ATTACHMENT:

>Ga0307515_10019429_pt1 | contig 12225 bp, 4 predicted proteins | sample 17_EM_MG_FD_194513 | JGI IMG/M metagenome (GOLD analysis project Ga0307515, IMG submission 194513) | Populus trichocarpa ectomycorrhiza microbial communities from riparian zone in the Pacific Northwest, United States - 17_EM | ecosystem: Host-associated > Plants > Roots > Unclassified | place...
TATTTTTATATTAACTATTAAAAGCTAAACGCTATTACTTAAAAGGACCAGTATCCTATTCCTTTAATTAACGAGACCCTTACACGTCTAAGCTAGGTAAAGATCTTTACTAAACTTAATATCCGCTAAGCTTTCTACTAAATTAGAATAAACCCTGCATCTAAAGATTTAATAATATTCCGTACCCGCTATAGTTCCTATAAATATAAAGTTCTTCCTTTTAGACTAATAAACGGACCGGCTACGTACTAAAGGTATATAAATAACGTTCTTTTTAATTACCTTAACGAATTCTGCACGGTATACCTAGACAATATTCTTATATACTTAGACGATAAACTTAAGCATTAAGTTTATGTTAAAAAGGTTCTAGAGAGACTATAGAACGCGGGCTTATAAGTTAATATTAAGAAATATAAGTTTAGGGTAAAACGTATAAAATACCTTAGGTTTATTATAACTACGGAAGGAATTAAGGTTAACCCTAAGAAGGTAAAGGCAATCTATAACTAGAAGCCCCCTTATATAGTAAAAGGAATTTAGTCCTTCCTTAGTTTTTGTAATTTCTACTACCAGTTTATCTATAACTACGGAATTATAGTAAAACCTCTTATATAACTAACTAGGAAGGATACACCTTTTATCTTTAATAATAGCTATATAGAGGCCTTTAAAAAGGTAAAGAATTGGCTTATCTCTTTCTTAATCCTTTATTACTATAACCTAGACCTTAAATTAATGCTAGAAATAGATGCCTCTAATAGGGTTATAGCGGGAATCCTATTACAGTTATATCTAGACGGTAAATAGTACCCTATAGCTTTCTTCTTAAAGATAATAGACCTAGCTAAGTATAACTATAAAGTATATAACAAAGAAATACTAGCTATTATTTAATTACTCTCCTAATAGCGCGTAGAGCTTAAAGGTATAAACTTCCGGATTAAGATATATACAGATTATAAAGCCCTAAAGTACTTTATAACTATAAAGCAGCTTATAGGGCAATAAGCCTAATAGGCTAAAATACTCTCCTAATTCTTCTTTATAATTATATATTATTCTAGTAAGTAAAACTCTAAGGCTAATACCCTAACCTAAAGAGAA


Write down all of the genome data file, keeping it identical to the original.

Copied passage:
>Ga0307515_10019429_pt1 | contig 12225 bp, 4 predicted proteins | sample 17_EM_MG_FD_194513 | JGI IMG/M metagenome (GOLD analysis project Ga0307515, IMG submission 194513) | Populus trichocarpa ectomycorrhiza microbial communities from riparian zone in the Pacific Northwest, United States - 17_EM | ecosystem: Host-associated > Plants > Roots > Unclassified | place...
TATTTTTATATTAACTATTAAAAGCTAAACGCTATTACTTAAAAGGACCAGTATCCTATTCCTTTAATTAACGAGACCCTTACACGTCTAAGCTAGGTAAAGATCTTTACTAAACTTAATATCCGCTAAGCTTTCTACTAAATTAGAATAAACCCTGCATCTAAAGATTTAATAATATTCCGTACCCGCTATAGTTCCTATAAATATAAAGTTCTTCCTTTTAGACTAATAAACGGACCGGCTACGTACTAAAGGTATATAAATAACGTTCTTTTTAATTACCTTAACGAATTCTGCACGGTATACCTAGACAATATTCTTATATACTTAGACGATAAACTTAAGCATTAAGTTTATGTTAAAAAGGTTCTAGAGAGACTATAGAACGCGGGCTTATAAGTTAATATTAAGAAATATAAGTTTAGGGTAAAACGTATAAAATACCTTAGGTTTATTATAACTACGGAAGGAATTAAGGTTAACCCTAAGAAGGTAAAGGCAATCTATAACTAGAAGCCCCCTTATATAGTAAAAGGAATTTAGTCCTTCCTTAGTTTTTGTAATTTCTACTACCAGTTTATCTATAACTACGGAATTATAGTAAAACCTCTTATATAACTAACTAGGAAGGATACACCTTTTATCTTTAATAATAGCTATATAGAGGCCTTTAAAAAGGTAAAGAATTGGCTTATCTCTTTCTTAATCCTTTATTACTATAACCTAGACCTTAAATTAATGCTAGAAATAGATGCCTCTAATAGGGTTATAGCGGGAATCCTATTACAGTTATATCTAGACGGTAAATAGTACCCTATAGCTTTCTTCTTAAAGATAATAGACCTAGCTAAGTATAACTATAAAGTATATAACAAAGAAATACTAGCTATTATTTAATTACTCTCCTAATAGCGCGTAGAGCTTAAAGGTATAAACTTCCGGATTAAGATATATACAGATTATAAAGCCCTAAAGTACTTTATAACTATAAAGCAGCTTATAGGGCAATAAGCCTAATAGGCTAAAATACTCTCCTAATTCTTCTTTATAATTATATATTATTCTAGTAAGTAAAACTCTAAGGCTAATACCCTAACCTAAAGAGAA